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Chairman of the National Defence Committee of the Riigikogu (Parliament of Estonia) Marko Mihkelson said in his speech at the Baltic Symposium at University College London (UCL) that a fundamental and active dialogue with Russia is possible only when the West contributes to visible and credible deterrence more that it has done so far.

“It is in the interests of all of us to reduce tensions and avoid triggering the worst-case scenarios in relations with Russia. However, it is possible only if Russia’s aggressive policy is countered by visible and credible deterrence. History has proven several times that Russia can be managed only by strength that can be felt. Only then the power of word will prevail,” Mihkelson said when speaking about the need for a new common strategy in dealing with Russia.

Mihkelson emphasised that Russia had been waging a hybrid Cold War against the West for years, and the purpose of that war was to erode the unity of the EU and NATO and to force the West to review the security architecture that had become established in Europe after the Berlin Wall.

In his report, Mihkelson pointed out five central issues the countries of the West should focus on as soon as possible. First, the countries of the West as a whole have to understand that the greatest existential threat to the European Union and NATO today and in the visible future comes from Russia.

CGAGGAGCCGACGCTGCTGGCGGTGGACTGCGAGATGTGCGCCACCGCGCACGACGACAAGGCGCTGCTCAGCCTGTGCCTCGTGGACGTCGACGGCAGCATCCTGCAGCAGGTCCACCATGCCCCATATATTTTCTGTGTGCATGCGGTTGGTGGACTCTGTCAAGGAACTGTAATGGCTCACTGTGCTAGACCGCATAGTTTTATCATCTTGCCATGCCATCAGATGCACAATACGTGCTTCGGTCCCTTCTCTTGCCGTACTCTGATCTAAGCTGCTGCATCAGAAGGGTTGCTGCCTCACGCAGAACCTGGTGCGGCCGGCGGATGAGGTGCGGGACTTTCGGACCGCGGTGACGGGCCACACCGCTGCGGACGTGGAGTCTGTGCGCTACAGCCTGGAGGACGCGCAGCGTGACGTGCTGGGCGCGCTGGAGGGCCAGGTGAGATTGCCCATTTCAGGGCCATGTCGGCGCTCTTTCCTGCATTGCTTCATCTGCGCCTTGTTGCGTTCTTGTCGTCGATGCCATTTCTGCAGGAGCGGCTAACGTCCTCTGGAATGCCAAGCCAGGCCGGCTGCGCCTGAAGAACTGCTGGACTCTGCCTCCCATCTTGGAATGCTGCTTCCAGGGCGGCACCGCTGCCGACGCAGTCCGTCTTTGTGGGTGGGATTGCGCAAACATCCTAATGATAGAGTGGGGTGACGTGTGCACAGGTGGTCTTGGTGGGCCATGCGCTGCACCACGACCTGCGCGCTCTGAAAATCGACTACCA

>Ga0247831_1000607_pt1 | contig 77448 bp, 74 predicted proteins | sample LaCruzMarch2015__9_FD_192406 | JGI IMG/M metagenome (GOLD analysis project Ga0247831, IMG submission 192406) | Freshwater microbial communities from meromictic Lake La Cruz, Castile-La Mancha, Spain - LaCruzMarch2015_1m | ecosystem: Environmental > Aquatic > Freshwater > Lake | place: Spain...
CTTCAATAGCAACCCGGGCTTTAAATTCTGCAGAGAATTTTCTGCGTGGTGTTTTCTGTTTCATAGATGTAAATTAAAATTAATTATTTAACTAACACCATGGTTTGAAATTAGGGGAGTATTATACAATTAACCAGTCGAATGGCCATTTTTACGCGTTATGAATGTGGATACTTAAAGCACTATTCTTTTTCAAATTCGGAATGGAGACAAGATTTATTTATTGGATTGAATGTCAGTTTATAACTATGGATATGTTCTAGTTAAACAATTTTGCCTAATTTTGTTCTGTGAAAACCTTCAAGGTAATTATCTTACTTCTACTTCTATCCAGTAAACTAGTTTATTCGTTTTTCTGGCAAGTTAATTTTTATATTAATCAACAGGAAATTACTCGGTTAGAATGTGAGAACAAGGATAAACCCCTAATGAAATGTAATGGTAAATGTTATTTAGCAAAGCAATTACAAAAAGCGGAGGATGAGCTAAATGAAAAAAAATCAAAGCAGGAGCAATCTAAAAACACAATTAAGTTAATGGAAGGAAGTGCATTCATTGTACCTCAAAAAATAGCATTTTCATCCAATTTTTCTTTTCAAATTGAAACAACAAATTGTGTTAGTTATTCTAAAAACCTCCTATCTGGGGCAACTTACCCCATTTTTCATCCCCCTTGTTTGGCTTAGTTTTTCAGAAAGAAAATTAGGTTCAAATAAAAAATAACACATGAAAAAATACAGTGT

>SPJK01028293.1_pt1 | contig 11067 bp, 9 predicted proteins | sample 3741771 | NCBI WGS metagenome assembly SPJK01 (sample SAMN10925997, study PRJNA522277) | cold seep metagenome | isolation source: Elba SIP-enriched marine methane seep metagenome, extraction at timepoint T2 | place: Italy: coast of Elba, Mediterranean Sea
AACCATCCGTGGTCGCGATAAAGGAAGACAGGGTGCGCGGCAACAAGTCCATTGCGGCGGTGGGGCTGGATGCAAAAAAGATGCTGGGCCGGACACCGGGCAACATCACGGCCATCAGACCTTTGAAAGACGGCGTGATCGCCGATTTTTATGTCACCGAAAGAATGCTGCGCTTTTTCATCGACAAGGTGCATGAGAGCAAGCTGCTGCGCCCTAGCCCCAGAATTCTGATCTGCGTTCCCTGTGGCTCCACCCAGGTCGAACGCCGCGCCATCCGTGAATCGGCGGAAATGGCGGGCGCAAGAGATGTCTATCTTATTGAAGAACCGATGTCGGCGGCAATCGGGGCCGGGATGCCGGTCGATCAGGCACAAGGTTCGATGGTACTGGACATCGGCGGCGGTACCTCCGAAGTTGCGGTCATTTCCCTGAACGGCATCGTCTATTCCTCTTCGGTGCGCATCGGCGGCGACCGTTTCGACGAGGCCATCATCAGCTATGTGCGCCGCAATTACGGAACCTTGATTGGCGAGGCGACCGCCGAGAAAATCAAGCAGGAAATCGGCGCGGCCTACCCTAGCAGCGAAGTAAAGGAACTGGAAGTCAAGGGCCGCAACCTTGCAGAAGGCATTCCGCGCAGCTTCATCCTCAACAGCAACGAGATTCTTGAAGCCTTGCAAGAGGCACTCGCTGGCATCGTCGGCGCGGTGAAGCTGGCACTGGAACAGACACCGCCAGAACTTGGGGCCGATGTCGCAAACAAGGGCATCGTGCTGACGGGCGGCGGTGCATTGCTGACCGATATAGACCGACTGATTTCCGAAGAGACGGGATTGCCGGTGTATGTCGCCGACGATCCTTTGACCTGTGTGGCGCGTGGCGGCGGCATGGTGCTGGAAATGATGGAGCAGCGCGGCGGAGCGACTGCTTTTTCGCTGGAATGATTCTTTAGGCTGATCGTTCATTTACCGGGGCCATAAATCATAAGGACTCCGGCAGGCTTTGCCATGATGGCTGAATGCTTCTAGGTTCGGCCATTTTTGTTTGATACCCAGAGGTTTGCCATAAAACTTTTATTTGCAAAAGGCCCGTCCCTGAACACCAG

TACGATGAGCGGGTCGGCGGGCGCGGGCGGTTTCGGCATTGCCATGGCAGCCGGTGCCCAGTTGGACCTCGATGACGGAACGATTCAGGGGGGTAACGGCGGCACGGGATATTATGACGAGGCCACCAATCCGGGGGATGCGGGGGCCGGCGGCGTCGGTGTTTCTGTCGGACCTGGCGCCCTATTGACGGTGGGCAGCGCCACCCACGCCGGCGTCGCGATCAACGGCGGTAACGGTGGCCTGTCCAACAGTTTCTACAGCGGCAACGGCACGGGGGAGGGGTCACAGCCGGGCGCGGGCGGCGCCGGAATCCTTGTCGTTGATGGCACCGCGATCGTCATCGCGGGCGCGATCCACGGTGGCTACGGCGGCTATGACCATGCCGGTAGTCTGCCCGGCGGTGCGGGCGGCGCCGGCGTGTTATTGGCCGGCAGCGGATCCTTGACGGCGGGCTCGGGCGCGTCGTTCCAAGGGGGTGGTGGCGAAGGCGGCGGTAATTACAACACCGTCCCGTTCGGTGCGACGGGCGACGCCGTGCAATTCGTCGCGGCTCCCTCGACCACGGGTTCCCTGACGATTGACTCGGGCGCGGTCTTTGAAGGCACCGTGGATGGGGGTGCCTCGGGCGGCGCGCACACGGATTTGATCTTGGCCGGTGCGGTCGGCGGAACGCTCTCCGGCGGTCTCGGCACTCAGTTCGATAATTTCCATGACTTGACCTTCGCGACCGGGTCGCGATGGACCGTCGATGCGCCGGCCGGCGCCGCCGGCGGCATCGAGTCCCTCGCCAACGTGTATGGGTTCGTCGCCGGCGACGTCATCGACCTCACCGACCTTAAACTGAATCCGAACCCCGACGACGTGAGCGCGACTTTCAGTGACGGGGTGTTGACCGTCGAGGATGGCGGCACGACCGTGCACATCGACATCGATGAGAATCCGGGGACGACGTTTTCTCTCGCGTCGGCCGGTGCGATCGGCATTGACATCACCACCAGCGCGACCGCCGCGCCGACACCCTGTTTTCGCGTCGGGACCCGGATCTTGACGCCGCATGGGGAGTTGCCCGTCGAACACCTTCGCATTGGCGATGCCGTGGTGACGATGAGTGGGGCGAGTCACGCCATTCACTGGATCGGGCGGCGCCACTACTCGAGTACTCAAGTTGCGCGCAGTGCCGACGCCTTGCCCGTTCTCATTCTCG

Second, it is necessary to work in the name of preserving the unity of Europe, and the Western world in a wider sense. Here, Mihkelson asked rhetorically: “Would Brexit be in the interests of Russia? Yes, it most probably would.” “The more crumbling there is inside the countries of Europe and between them, the easier it is for Russia to achieve its aims,” Mihkelson said.

As the third issue, Mihkelson emphasised in the framework of the coming NATO summit the need to raise deterrence to a credible and visible level. This could be done by significantly increasing the presence of the allies on the Eastern wing of the Alliance, especially in the Baltic States.

Fourthly, the Chairman of the National Defence Committee highlighted the need to support Ukraine. “There is no doubt that the geopolitical fight over the future of Ukraine determines the development vector of the relations between Russia and the West. Ukraine’s failure would only increase the tensions in these relations,” Mihkelson said.

Fifthly Mihkelson emphasised the need to protect the way of living that is based on common values and civic freedom. “Those who think that there is no ideological confrontation in the relations between Russia and the West today are mistaken. Like 30 years ago, the serious divide between the democratic West and the authoritarian or sometimes even totalitarian Russia continues to be relevant also now. Such information warfare as we have today has never been seen before. Here the free world has much to do if it does not want to remain a loser,” Mihkelson said.

Riigikogu Press Service
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